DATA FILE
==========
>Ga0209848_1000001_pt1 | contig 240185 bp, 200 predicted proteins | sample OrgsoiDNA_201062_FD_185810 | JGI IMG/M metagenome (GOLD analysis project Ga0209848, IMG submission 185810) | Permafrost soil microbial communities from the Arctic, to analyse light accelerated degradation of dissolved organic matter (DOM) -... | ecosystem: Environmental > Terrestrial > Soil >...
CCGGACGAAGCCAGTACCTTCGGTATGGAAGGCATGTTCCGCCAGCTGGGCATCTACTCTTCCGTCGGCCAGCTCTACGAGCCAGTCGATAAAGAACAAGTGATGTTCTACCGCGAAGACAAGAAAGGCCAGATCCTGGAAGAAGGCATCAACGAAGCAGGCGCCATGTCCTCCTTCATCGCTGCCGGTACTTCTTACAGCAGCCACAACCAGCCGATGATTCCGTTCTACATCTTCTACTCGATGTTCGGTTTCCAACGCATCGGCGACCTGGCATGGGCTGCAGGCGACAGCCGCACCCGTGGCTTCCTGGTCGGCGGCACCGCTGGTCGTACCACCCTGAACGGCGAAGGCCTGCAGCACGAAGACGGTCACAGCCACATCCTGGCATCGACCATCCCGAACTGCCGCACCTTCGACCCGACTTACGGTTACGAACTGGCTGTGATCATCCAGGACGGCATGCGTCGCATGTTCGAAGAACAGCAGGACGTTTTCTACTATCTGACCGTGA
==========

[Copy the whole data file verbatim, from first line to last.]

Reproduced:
>Ga0209848_1000001_pt1 | contig 240185 bp, 200 predicted proteins | sample OrgsoiDNA_201062_FD_185810 | JGI IMG/M metagenome (GOLD analysis project Ga0209848, IMG submission 185810) | Permafrost soil microbial communities from the Arctic, to analyse light accelerated degradation of dissolved organic matter (DOM) -... | ecosystem: Environmental > Terrestrial > Soil >...
CCGGACGAAGCCAGTACCTTCGGTATGGAAGGCATGTTCCGCCAGCTGGGCATCTACTCTTCCGTCGGCCAGCTCTACGAGCCAGTCGATAAAGAACAAGTGATGTTCTACCGCGAAGACAAGAAAGGCCAGATCCTGGAAGAAGGCATCAACGAAGCAGGCGCCATGTCCTCCTTCATCGCTGCCGGTACTTCTTACAGCAGCCACAACCAGCCGATGATTCCGTTCTACATCTTCTACTCGATGTTCGGTTTCCAACGCATCGGCGACCTGGCATGGGCTGCAGGCGACAGCCGCACCCGTGGCTTCCTGGTCGGCGGCACCGCTGGTCGTACCACCCTGAACGGCGAAGGCCTGCAGCACGAAGACGGTCACAGCCACATCCTGGCATCGACCATCCCGAACTGCCGCACCTTCGACCCGACTTACGGTTACGAACTGGCTGTGATCATCCAGGACGGCATGCGTCGCATGTTCGAAGAACAGCAGGACGTTTTCTACTATCTGACCGTGA